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Situated in a campus-based University with the city centre just a 10-minute walk away,Leeds Medical School is rated among the highest in terms of student satisfaction. The MBChB programme taught at Leeds uses an integrated teaching style within itsspiral curriculum to ensure that medical students receive the highest standard ofeducation in regard to patient contact and clinical exposure. With placement from yearone, students are able to become comfortable withlife on a ward early on while cementing their clinical skills with scientific knowledgein lectures.
Year 1: First Year medical students experience avaried and diverse timetable with each week comprising of lectures, seminars and smallgroup-work teaching to help tackle their learningfrom every angle. This is complimented with 2 hours in the dissection lab every week aswell as half a day of placement, which increases to a full day in second year. Year onefocuses on laying the foundations of scientifictheory behind medicine, with modules such as Intro to Medical Sciences and Body Systemshelping you to get an in depth understand of human anatomy and physiology. This issupplemented with modules on the effects of diseaseon entire populations and improving clinical readiness and excellence. Leeds pridesitself on having a strong focus on research, so modules on research skills and analysisare taught throughout all five years.
Year 2: Year two further strengthens student’sunderstanding of medical sciences and anatomy and begins to focus more on the individualdiseases that can affect the human body, withmodules including Essential Medical Sciences, Control & Movement and Clinical Pathology.Students are also exposed to more placement per week with multiple rotations in bothprimary and secondary care. The course also placesa high focus on communications with seminars led by the patient-carer community, anetwork of patients who have years of experience working with healthcare professionals,assessing students on their bedside manner and abilityto lead consultations.
Year 3: From third year onwards students areexposed to full clinical placement 4 days a week, increasing to 5 from fourth year.Students have access to Leeds’s vast number of teachinghospitals including the LGI and St. James (two of the largest teaching hospitals inEurope), Bradford, Wakefield, Harrogate, Pontefract, Halifax, Airedale and Wharfdale.Third students experience 5 rotations of generalmedical placements comprising of GP, acute medicine, surgery, special senses and elderlycare. This means that the focus of theory learning switches from primarily lecture basedto self-directed learning. Although thereare lecture weeks at the end of each placement rotation, the amount of learning studentsare expected to do on their own does increase from second year. Second- and third-yearstudents also get to choose from a wide rangeof student-selected projects (or SSPs) at the end of the first term where they are ablediversify their knowledge with teaching on anything from ambulance care and prisonmedicine to introductory Spanish and Sign Language.
Year 4: From fourth year placements become evenmore specialised including oncology, paediatrics and obstetrics and gynaecology.Students also undertake a two-year research projectknown as an ESREP which challenges involves putting into practice the research skillsthey have learnt over the previous two years. Students work in pairs and are supervisedby a clinical professional to create a paper,audit or report from a wide range of options or even a self-selected project.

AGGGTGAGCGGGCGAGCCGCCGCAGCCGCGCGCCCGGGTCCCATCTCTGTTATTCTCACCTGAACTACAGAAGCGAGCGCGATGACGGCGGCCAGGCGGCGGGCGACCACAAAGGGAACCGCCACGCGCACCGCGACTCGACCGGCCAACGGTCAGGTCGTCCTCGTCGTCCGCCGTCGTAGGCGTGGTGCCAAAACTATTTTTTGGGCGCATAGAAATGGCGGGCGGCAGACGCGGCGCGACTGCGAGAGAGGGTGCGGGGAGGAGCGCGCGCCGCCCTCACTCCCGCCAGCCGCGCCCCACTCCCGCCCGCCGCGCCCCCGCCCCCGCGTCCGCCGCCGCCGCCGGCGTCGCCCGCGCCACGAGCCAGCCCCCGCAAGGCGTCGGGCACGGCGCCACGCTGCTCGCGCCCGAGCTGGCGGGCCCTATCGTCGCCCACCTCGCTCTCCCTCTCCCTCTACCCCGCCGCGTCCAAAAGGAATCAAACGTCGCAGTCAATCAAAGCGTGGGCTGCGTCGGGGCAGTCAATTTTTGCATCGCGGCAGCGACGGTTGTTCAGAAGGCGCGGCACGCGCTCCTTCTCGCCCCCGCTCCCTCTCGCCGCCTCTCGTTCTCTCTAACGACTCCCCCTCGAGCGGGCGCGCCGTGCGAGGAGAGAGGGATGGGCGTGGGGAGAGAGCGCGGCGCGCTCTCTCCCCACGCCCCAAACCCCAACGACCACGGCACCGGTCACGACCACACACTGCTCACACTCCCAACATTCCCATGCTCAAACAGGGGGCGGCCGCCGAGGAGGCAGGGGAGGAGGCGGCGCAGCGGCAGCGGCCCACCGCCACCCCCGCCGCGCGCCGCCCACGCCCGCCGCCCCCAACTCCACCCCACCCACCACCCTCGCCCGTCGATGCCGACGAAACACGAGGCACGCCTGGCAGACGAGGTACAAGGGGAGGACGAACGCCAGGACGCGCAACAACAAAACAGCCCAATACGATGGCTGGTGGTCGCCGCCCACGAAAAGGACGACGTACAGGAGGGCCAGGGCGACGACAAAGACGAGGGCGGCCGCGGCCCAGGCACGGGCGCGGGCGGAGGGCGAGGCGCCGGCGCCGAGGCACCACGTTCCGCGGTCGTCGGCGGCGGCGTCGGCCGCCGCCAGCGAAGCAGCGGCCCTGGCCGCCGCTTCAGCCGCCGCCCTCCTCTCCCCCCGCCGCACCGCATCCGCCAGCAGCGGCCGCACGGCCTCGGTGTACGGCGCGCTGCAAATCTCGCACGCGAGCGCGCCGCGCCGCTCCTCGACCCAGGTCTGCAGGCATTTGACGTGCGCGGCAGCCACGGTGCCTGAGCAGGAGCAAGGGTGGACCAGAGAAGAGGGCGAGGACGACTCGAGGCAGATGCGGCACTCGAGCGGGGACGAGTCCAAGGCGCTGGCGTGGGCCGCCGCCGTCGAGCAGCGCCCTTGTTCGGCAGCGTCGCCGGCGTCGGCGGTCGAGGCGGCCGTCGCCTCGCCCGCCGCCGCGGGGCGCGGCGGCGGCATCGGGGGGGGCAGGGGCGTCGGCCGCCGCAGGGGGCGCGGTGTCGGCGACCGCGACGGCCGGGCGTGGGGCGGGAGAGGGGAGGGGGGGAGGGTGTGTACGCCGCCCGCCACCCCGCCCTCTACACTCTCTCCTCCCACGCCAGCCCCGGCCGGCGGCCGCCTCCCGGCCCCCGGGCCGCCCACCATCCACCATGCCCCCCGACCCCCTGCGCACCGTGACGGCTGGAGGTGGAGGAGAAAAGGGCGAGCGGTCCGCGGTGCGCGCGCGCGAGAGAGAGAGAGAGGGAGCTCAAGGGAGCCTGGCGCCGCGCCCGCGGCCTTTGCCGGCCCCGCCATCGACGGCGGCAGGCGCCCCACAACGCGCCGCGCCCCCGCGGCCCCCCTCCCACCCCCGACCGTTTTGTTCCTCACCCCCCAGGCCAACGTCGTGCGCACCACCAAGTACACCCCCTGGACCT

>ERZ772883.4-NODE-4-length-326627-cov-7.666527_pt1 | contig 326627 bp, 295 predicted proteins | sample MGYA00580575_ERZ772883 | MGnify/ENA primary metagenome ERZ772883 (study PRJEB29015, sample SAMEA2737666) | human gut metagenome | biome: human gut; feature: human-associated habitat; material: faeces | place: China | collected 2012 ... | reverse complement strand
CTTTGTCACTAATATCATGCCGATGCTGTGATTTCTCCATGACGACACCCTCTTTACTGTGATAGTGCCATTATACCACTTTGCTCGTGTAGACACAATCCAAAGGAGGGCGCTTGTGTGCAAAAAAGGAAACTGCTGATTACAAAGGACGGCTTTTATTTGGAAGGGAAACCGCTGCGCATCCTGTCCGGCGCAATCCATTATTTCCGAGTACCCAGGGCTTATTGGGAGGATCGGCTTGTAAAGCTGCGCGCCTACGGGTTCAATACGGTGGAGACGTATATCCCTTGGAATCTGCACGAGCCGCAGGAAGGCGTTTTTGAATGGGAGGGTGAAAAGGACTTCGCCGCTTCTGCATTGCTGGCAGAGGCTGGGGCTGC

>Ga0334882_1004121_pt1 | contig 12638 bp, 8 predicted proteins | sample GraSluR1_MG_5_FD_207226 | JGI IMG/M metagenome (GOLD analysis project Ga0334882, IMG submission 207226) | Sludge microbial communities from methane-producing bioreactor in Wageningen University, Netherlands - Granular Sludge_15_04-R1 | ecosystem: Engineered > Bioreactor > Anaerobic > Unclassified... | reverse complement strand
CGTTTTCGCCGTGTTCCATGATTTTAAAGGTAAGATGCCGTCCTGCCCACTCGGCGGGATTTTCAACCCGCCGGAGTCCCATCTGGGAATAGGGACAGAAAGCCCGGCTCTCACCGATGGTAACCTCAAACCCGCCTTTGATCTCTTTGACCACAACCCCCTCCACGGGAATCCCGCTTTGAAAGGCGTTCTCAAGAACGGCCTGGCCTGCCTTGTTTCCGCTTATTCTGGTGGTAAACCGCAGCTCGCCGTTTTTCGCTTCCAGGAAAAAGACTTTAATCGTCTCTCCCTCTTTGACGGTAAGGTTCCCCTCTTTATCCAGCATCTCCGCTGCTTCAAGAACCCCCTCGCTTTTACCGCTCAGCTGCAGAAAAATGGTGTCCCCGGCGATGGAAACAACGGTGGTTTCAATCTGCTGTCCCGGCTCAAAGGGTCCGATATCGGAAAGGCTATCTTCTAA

Year 5: Fifth year focuses on preparing studentsfor their upcoming roles as foundation year doctors in the NHS including the culminationof their ESREP projects and a final selectionof placements that lead up to their final university exams and OSCE and the SJT andPrescribing exams taken by all medical students nationwide before graduation. Unlikeother medicals, with access to such a large pool ofhospitals the student body is not split up and sent to other parts of the country,meaning the medical student community stays together throughout all 5 years.
Experience the city – before applying make sure to visit Leeds if you can and see thewide range of amenities and adventures Leeds and Yorkshire have to offer. These includemultiple shopping centres, hundreds of student-focused restaurants and arguablythe best night life in the entire country! Leeds is a large, open and diverselymulticultural city with over 75,000 students living there from year-to-year. TheYorkshire dales and Roundhay Park are also only short drivesaway if you want to escape the city and experience breath-taking views and fresh air.
Research the course – different medical schools offer different styles of teaching.Leeds is integrated but other styles include problem-based learning (PBL) andtraditional so make sure to research and find out which style best suits you.
Be yourself – the application for Leeds Medical School places a strong focus on theinterview, so make sure not to only to prepare well for the questions they might throwat you but also to answer honestly! Interviewers are trained to be able to recognisewhen a candidate is being dishonest or isn’t able to truly understand the role of adoctor as well as the benefits and challenges that come with it. Remember the NHS wantsdoctors who are not only prepared but also kindand empathetic.
Do check the medical school’s admissions requirements, however Leeds no longerplaces any weight on the personal statement, meaning that a higher proportion ofcandidates are invited to interview, where a bulk of the assessment is carriedout.
-by Darius, current medicalstudent in the UK, at the University of Leeds
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